Instead, have a conversation about germs, how people get sick and things we can do to stay healthy like hand-washing. If they do come to you with questions about this specific outbreak or something they’ve seen, offer reassurance that your family is safe and healthy.
For school-age kids, you can offer information about the outbreak: what it is, how it spreads and ways to prevent it. But stay away from talk of people dying, especially if your child is on the younger end. Emphasize that the grown-ups in their lives are doing everything they can to keep them safe and protected. And highlight the low number of cases in your local area if applicable.
“Beyond 5, keep your messaging simple and with confidence, ‘There is an illness going around right now, so we have to be extra careful about cleanliness and being around people that seem sick,’” recommended clinical psychologist John Mayer. “Kids know sickness and inherently don’t want to be sick, so they will understand the concept of prevention.”
As always, you’ll want to follow your child’s developmental lead when determining the appropriate amount of information to share. Focus on making them feel secure, and limit their TV news and social media exposure, which can create more anxiety.
“Your child may already be seeing individuals wearing face masks in everyday common places. Don’t make a big deal out of it,” recommended Eirene Heidelberger, a parent coach and CEO of GIT Mom. “If your child asks why they are, answer with a swift, ‘Because they feel it’s their best way to stay healthy, and every family has different strategies. That’s why we are doing a great job washing our hands.’”
You can tell them that the Centers for Disease Control and Prevention, the group of experts handling this situation, doesn’t think healthy people need to wear masks. It’s also helpful to note that there are lots of doctors and scientists around the world who are working hard to protect people and that the U.S. in particular has great hospitals and medicine.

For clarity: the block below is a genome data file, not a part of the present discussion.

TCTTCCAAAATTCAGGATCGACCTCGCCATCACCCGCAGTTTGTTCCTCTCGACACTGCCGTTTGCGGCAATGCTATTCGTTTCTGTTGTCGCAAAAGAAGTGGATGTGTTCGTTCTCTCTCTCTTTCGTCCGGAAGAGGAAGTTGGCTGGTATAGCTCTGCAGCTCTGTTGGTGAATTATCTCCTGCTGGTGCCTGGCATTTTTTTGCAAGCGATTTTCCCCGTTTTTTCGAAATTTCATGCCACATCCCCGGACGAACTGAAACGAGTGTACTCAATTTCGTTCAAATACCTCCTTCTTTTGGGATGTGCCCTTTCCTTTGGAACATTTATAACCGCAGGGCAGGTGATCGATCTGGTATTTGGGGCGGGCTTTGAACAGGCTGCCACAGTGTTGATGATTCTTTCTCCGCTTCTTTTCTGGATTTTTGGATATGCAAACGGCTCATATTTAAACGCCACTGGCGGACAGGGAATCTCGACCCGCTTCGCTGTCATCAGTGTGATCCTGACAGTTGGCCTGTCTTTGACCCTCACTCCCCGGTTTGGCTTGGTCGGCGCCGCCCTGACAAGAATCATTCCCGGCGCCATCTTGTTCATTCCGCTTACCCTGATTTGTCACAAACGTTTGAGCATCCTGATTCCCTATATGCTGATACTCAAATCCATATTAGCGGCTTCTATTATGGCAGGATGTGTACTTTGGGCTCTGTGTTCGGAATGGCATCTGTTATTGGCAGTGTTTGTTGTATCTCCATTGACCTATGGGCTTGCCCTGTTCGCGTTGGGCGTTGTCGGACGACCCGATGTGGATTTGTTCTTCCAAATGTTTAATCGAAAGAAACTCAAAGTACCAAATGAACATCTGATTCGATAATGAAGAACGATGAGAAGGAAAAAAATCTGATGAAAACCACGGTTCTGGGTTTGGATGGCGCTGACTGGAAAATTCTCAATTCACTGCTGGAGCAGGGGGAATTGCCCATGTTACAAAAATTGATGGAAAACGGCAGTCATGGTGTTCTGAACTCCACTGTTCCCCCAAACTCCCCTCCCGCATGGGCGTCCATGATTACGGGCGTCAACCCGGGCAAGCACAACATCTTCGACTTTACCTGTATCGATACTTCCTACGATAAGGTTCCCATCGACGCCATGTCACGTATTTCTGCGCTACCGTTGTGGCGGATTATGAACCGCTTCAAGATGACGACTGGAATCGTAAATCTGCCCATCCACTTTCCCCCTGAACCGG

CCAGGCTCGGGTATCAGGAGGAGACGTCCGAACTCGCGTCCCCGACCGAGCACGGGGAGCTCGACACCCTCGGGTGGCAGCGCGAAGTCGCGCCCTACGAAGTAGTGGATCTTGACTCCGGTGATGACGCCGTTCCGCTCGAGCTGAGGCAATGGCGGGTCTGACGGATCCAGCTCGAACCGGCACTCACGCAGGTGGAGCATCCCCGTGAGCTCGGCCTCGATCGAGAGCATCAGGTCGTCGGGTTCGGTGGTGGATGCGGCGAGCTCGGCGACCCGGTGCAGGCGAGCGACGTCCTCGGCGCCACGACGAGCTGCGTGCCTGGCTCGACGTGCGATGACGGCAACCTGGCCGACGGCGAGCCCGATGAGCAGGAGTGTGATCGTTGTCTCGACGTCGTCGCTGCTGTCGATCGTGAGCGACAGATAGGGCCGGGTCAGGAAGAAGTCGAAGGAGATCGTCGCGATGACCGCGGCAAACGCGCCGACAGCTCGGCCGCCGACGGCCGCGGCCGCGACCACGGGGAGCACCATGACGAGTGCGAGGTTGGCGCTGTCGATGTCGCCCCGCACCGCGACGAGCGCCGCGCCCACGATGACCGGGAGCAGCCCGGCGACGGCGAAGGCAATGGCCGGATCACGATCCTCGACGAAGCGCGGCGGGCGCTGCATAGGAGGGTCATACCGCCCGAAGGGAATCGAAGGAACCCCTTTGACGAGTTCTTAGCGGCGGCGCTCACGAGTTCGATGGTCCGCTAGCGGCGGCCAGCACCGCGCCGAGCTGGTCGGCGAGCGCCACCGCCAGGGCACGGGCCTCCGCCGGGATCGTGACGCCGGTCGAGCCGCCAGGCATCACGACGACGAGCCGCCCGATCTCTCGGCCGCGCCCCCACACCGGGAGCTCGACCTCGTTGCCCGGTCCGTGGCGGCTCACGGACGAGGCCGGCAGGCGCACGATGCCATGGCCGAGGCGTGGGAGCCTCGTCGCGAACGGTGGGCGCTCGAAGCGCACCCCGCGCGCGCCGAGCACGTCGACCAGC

Give kids a frame of reference based on their past experiences with sickness to understand how COVID-19 manifests for most people ― a cold, sniffles, aches, fatigue, etc. You can remind them of times they were sick and then got better.
Preteens And Teens
“From about the age of 10 and up, be factual and don’t hide things from them. Stick to the facts as we know them right now and dispel any rumors or alarmist details they may have heard,” said Mayer. “Keep in mind they will pick up things on social media, so don’t think they are not hearing about this illness.”
With teens, you can also dive into the science and politics around the issue. Offer the data and facts you know and empower them to look up information from reliable sources like the CDC. Seek out answers to questions together.
There’s a lot of uncertainty around this virus, which can breed anxiety. If your preteen or teen is feeling anxious about the coronavirus outbreak, let them talk it out and be a listening ear. Remind them of past experiences with uncertain challenges and how they coped. It’s a helpful developmental exercise for kids to know that there is danger in the world and learn to handle fears, disappointments and negatives.
“It’s helpful for parents to say, ‘Remember when a tree fell on the house?’ or ‘Remember when the roads were icy, and we had a hard time getting to school?’” said Gene Beresin, executive director of The Clay Center for Young Healthy Minds at Massachusetts General Hospital. “Bring it back to challenging times they can remember. Say, ‘We got through it. We’ve gotten through hard times together, and we can do it again now. Of course we’re a little bit worried and don’t have all the answers. But we didn’t have them back then either.’ That promotes resilience.”
On the other hand, your preteens or teens may not be feeling this way at all. Take cues from them.
“If they are unconcerned, respect that indifference and update them as you feel necessary,” said Heidelberger.
Emphasize That You’re There
Ultimately, kids need to know at any age that their parents are there for them to respond to concerns and questions with compassion and understanding.